TikTok questioned about ineffective teen time limits during congressional hearing

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Hoping to allay concerns about its app’s addictiveness, TikTok rolled out new screen time controls earlier this month that restricted minors under the age of 18 to a 60-minute daily screen time limit. But during a congressional hearing today before the House Committee on Energy and Commerce, TikTik CEO Shou Zi Chew was questioned about the inefficiency of the new tool, forcing the exec to admit that the company had no data on how many teens continued to look beyond the standard limits. .

The question is notable because TikTok’s algorithm and vertical video-based feed are among the most addictive products to emerge from the wider tech industry in recent years. Every swipe on the app’s screen yields a new and interesting video tailored to the user’s interests, causing users to waste an inordinate amount of time on TikTok compared to older social media services.

In fact, a recent study found that TikTok is now crushing even YouTube in terms of app usage by kids and teens in markets around the world, thanks in part to its addictive feed.

The format has become so popular that it has since been adopted by almost every other major US tech company, including Facebook, Instagram, YouTube, and Snap. So an investigation into any kind of addiction-reducing techniques is certainly warranted.

That said, the time limit TikTok has designed for teens is really more for show — it doesn’t actually stop younger users from watching TikTok.

A hard limit on TikTok viewing is still up to the teen’s parents, who would have to use the app’s included parental controls to set screen time and session limits. Otherwise, they could turn to other parental controls bundled with Apple’s or Google’s or third-party mobile operating systems.

At the hearing, Chew praised how TikTok was the first to launch a 60-minute viewing limit for teen users, and had other teen protections, such as disabled direct messaging for users under 16. He also noted that teen content couldn’t go viral on the For You- page of the app, if the creator was under 18 years old.

However, as the real-world impact of the teen time limit tightened, the exec had no substantial data to share.

“It’s my understanding that teens can pretty easily bypass the notification to continue using the app if they want to,” said Representative John Sarbanes (D-Md.). “I mean let’s face it, our teens are half smarter than us and they know how to use technology and they can get around those limits if they want to,” he said.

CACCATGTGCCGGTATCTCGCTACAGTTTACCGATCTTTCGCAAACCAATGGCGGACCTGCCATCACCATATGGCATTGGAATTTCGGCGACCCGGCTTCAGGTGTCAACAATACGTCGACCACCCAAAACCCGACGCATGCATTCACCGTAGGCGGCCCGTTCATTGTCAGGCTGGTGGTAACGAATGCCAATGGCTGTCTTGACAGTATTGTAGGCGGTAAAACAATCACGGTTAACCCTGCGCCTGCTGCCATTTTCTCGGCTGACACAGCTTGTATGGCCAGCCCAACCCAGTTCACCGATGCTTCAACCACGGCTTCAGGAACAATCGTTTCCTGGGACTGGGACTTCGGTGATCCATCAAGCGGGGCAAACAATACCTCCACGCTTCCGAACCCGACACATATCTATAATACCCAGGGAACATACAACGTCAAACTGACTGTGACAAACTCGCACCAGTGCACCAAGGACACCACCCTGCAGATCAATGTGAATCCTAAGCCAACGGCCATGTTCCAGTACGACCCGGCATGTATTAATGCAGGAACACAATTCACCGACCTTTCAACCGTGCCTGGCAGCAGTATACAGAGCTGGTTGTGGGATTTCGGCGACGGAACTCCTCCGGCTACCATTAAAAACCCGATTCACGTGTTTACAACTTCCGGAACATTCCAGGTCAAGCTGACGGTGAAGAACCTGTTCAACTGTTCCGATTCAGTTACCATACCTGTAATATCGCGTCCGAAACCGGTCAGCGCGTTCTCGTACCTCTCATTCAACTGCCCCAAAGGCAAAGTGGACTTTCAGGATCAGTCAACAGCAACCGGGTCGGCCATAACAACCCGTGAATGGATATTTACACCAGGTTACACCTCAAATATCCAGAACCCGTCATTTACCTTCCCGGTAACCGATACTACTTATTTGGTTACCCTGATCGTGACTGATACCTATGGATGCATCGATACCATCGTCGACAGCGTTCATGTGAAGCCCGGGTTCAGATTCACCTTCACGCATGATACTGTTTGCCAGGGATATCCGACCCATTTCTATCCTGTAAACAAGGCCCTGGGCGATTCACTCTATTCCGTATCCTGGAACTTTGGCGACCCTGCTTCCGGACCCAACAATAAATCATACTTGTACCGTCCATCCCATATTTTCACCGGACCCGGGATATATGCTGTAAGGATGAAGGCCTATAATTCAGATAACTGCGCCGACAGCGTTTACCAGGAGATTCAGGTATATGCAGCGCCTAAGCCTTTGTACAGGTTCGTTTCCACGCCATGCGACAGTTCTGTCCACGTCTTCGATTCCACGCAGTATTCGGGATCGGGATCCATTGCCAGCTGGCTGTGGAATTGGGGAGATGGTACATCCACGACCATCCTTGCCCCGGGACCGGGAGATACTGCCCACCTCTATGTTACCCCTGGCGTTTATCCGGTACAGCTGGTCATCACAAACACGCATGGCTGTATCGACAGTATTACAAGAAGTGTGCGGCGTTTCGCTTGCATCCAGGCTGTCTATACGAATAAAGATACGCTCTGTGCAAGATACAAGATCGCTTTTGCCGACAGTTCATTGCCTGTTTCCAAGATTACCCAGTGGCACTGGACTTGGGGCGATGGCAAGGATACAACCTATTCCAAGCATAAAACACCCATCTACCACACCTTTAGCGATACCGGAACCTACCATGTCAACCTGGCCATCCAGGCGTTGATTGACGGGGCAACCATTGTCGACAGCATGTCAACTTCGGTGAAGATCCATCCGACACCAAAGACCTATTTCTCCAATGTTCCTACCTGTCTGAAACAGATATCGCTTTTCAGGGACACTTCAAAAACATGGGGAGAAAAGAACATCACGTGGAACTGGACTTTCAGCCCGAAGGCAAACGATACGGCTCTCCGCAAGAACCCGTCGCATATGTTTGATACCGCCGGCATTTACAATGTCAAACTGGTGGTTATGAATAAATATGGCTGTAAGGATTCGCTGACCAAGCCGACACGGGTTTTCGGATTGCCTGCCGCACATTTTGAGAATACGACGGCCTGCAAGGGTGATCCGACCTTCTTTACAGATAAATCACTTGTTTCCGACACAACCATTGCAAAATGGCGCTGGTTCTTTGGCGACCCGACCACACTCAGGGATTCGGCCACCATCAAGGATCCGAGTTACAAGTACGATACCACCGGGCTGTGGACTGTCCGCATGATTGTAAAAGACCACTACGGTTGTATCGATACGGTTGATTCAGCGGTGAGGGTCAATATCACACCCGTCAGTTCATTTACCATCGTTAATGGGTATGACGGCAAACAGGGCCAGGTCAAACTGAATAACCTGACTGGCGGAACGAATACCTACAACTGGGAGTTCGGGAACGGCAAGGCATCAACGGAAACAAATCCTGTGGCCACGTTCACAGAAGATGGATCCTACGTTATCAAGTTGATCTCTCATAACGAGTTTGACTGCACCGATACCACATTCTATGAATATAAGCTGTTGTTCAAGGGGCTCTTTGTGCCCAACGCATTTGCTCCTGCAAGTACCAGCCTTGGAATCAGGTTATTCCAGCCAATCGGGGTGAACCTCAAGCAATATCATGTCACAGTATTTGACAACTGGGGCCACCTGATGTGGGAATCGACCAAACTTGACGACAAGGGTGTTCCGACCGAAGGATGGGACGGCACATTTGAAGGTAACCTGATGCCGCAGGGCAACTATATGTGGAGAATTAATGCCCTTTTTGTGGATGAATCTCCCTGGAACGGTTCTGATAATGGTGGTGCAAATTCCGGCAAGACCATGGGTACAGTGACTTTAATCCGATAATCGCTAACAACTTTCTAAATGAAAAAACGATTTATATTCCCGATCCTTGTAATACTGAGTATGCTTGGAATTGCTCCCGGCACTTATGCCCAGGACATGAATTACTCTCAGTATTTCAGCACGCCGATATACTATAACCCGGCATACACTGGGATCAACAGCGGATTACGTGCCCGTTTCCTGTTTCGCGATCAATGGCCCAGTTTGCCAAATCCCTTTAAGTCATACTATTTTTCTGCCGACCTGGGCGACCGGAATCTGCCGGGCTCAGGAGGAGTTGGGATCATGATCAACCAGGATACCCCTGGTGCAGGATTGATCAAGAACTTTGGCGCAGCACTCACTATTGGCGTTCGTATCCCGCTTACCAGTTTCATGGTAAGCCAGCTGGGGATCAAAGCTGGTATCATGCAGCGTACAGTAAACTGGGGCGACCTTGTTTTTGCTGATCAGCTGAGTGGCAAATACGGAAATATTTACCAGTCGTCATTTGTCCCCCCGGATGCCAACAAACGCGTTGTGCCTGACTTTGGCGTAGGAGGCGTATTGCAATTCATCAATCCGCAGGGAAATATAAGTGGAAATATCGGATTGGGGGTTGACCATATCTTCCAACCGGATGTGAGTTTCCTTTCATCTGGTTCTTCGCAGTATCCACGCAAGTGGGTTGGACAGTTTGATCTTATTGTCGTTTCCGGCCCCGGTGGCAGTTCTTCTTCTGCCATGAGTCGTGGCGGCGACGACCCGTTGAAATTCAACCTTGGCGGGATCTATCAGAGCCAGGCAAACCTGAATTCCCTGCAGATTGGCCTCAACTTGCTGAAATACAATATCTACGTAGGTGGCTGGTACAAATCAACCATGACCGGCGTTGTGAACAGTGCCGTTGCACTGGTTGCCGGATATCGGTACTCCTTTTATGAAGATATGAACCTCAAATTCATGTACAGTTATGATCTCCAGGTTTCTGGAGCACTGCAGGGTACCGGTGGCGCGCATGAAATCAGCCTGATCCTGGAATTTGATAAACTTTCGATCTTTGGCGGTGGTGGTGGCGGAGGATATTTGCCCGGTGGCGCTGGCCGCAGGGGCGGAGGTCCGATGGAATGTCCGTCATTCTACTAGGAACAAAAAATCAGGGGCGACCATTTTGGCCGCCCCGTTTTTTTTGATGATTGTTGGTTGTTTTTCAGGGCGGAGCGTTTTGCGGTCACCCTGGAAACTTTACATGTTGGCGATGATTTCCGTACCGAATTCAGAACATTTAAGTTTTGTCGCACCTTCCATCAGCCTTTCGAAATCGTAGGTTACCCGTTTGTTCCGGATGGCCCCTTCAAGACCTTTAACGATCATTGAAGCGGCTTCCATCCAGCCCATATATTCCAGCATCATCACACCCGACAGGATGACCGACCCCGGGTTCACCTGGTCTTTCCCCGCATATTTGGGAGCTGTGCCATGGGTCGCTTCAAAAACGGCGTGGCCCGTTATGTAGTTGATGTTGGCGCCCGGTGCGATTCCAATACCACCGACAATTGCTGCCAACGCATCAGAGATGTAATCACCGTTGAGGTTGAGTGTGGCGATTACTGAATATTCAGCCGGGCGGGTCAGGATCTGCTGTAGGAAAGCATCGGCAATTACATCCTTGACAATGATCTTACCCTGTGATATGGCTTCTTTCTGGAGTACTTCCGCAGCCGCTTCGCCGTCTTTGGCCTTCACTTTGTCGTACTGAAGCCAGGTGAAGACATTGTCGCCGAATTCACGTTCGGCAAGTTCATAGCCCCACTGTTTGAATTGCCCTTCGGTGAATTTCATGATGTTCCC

Sarbanes is right. There’s really nothing to get around the feature – just tap a button before returning to the feed when your time limit is up. A more effective mitigation technique would actually force a teen user to suspend the app completely. This could better disrupt the dopamine-fueled addiction cycle by requiring a short time-out where they are forced to do something other than continue scrolling through more videos.

When asked if TikTok was measuring how many teens still exceeded the 60-minute time limit after the new feature was added, Chew didn’t know, nor did he share any guesses. Instead, he avoided a direct answer.

“We understand those concerns,” TikTok’s CEO responded. “Our intention is to get the teens and their parents to have these conversations about what’s the right amount of time for social media,” he added, pointing out that the app offered a Family Pairing feature that enforces a real screen time limit.

In other words, TikTok doesn’t think real teen protections are for her to decide. To be fair, neither are US-based social media companies. They want parents to take responsibility.

However, this answer shows how a lack of US regulation for these platforms allows the cycle of app addiction to continue. If lawmakers don’t legislate to protect kids from algorithms that use human psychology to keep them scrolling, then it’s really up to parents to step in. And many don’t know or understand how parental controls work.

Sarbanes asked TikTok to provide follow-up by the congressional committee on how the time limits were implemented, how they were circumvented, and the measures TikTok is taking to address these types of issues.

In another set of questions, this time from Rep. Buddy Carter (R-Ga.), it was suggested that TikTok’s addictive nature of the app and the dangerous stunts and challenges it featured “psychological warfare … to deliberately influence American children.” While that may be a bit of a leap, it’s worth noting that when Carter asked if the Chinese version of TikTok (Douyin) had the same “challenges” as TikTok Chew, he also admitted he didn’t know.

“This is an industrial challenge for all of us,” he said.

TikTok’s CEO later reiterated that children’s use of the app is ultimately up to the parents. When answering questions about the right age for TikTok use, he noted that there were three different experiences aimed at different age groups: one for under-13s, another for younger teens, and another for adults. As an interesting side note, where Chew is based in Singapore, there’s no under-13 experience available, meaning his own kids aren’t on TikTok.

“Our approach is to provide differentiated experiences for different age groups — and for the parents to have these conversations with their children to decide what’s best for their family,” Chew said.

Read more about the TikTok hearing on AapkaDost

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